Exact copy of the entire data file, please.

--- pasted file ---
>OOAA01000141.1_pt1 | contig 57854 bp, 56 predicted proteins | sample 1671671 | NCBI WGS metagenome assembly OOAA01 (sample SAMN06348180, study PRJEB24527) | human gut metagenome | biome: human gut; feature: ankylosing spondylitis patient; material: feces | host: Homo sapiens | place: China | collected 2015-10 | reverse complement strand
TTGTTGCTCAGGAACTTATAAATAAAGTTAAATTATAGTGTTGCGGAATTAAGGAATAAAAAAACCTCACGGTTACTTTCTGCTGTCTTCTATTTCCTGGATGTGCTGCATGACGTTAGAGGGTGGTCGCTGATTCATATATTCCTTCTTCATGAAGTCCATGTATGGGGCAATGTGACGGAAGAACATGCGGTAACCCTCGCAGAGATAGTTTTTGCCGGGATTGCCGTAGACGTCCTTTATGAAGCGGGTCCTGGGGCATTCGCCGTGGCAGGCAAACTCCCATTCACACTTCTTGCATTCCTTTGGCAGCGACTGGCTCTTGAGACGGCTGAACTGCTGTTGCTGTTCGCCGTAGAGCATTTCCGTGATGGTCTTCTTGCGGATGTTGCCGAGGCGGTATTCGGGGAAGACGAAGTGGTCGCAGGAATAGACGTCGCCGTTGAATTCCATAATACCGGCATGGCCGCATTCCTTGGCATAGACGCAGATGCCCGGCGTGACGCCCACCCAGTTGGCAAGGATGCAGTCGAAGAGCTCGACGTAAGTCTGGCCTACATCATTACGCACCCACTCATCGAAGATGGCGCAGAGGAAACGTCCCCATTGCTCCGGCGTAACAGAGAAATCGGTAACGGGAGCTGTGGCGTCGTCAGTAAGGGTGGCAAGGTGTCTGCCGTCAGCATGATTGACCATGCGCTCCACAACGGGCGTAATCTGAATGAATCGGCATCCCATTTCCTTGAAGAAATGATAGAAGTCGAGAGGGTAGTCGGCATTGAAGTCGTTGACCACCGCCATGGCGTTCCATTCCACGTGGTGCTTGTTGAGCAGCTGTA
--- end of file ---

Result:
>OOAA01000141.1_pt1 | contig 57854 bp, 56 predicted proteins | sample 1671671 | NCBI WGS metagenome assembly OOAA01 (sample SAMN06348180, study PRJEB24527) | human gut metagenome | biome: human gut; feature: ankylosing spondylitis patient; material: feces | host: Homo sapiens | place: China | collected 2015-10 | reverse complement strand
TTGTTGCTCAGGAACTTATAAATAAAGTTAAATTATAGTGTTGCGGAATTAAGGAATAAAAAAACCTCACGGTTACTTTCTGCTGTCTTCTATTTCCTGGATGTGCTGCATGACGTTAGAGGGTGGTCGCTGATTCATATATTCCTTCTTCATGAAGTCCATGTATGGGGCAATGTGACGGAAGAACATGCGGTAACCCTCGCAGAGATAGTTTTTGCCGGGATTGCCGTAGACGTCCTTTATGAAGCGGGTCCTGGGGCATTCGCCGTGGCAGGCAAACTCCCATTCACACTTCTTGCATTCCTTTGGCAGCGACTGGCTCTTGAGACGGCTGAACTGCTGTTGCTGTTCGCCGTAGAGCATTTCCGTGATGGTCTTCTTGCGGATGTTGCCGAGGCGGTATTCGGGGAAGACGAAGTGGTCGCAGGAATAGACGTCGCCGTTGAATTCCATAATACCGGCATGGCCGCATTCCTTGGCATAGACGCAGATGCCCGGCGTGACGCCCACCCAGTTGGCAAGGATGCAGTCGAAGAGCTCGACGTAAGTCTGGCCTACATCATTACGCACCCACTCATCGAAGATGGCGCAGAGGAAACGTCCCCATTGCTCCGGCGTAACAGAGAAATCGGTAACGGGAGCTGTGGCGTCGTCAGTAAGGGTGGCAAGGTGTCTGCCGTCAGCATGATTGACCATGCGCTCCACAACGGGCGTAATCTGAATGAATCGGCATCCCATTTCCTTGAAGAAATGATAGAAGTCGAGAGGGTAGTCGGCATTGAAGTCGTTGACCACCGCCATGGCGTTCCATTCCACGTGGTGCTTGTTGAGCAGCTGTA